"If we continue to print good numbers in the United States, the market is going to forget about emerging markets." Paulsen said. "If the market stays down and shows some signs of bottoming, a lot of new buyers (could be) coming into the market."
He expects the Standard & Poor's 500 Index ($INX) to rise toward 2,000 sometime this year before correcting back toward 1,850 by year's end.
After last year's 30 percent gain, stocks have had a rough start in 2014. The Dow Jones industrials ($INDU) have dropped by more than 4 percent as of Thursday's close, while the S&P 500 Index has fallen by about 3 percent.
If the adage "As goes January, so goes the year" holds true, investors could be in for a volatile year. The January barometer has been right in 62 of the past 85 years, or 73 percent of the time.
Let's turn to the bad news now.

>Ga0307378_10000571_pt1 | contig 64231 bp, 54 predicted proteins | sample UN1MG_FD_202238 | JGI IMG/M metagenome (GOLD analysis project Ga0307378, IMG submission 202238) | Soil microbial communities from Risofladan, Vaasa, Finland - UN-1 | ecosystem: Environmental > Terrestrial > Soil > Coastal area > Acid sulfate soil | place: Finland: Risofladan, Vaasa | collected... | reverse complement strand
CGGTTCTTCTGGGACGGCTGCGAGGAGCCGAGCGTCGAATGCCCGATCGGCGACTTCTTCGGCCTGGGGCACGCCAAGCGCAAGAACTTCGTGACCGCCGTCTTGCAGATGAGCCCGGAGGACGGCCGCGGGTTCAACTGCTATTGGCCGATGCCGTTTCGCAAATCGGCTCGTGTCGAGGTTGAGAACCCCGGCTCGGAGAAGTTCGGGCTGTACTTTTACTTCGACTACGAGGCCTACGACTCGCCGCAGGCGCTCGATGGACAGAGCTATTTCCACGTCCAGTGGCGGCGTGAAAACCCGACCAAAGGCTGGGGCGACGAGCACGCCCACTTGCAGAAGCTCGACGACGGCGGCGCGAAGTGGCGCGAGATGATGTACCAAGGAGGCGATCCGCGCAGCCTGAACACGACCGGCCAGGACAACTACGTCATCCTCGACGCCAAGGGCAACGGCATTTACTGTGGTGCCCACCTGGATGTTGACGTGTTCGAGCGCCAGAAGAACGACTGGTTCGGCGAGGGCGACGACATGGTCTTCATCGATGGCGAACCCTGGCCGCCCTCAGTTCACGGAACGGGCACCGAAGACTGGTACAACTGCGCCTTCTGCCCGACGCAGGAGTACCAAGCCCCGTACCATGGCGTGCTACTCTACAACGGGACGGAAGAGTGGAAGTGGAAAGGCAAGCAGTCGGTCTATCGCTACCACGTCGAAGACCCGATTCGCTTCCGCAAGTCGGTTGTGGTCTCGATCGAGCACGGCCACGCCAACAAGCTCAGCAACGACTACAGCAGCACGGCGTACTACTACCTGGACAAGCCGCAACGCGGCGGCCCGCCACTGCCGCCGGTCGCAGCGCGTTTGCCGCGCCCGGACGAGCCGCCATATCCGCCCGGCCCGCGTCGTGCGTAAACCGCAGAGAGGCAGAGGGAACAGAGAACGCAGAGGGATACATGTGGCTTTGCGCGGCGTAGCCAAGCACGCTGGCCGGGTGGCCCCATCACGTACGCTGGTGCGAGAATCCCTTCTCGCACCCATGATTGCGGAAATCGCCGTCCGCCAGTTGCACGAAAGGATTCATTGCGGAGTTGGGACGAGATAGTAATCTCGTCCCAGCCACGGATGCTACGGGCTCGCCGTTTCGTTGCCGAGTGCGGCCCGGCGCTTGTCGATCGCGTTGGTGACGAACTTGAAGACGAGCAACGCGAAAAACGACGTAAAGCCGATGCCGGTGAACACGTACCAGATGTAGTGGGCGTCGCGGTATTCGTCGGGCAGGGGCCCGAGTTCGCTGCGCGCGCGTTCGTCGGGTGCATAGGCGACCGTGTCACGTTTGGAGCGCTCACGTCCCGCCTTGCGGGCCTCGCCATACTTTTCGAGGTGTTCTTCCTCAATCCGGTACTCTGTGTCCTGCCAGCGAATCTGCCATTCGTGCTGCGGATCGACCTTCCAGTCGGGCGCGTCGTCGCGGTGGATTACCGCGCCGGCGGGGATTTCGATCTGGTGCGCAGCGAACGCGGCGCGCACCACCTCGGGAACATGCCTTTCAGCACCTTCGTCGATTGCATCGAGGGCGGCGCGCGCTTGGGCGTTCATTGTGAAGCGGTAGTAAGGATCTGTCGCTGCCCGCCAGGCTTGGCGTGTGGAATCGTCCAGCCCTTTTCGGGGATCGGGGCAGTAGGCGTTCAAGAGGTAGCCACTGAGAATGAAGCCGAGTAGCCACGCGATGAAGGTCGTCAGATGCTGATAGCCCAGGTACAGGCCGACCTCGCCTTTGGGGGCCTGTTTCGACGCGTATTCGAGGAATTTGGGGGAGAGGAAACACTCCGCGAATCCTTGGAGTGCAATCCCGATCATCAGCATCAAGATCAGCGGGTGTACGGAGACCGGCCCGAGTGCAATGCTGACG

Crunching historical numbers on stocks, one strategist who spoke to CNBC on Friday warned the market could see a painful 15 percent correction.
Rick Bensignor at Wells Fargo Securities told Squawk Box that his research shows parallels between the market highs in December and the peak in September 1929.
Notice the similarities between the two charts.
He stressed that he's "not looking for a crash . . . like what ultimately took us to the 1932 bottom," but pointed out the first leg of the decline then was 15 percent.
Given market forces today, a similar 15 percent decline could happen in the near-term, he added.
More from CNBC
Oh, the real GDP number, before they re-normed how they calculate them in Q3 of 2013, is less than a 1% increase. Unemployment, the number we should be watching is the U6 rate, not the U3, as it counts those that have finally given up looking for work and those that are severely underemployed; that number is over 13% !!!!
Smoke and Mirrors and printing money does not constitute a stable economy!
Why does anyone still listen to analysts?
The real deal is that corrections are normal, and I can say with near 100% certainty that one is coming.
What I don't know is when.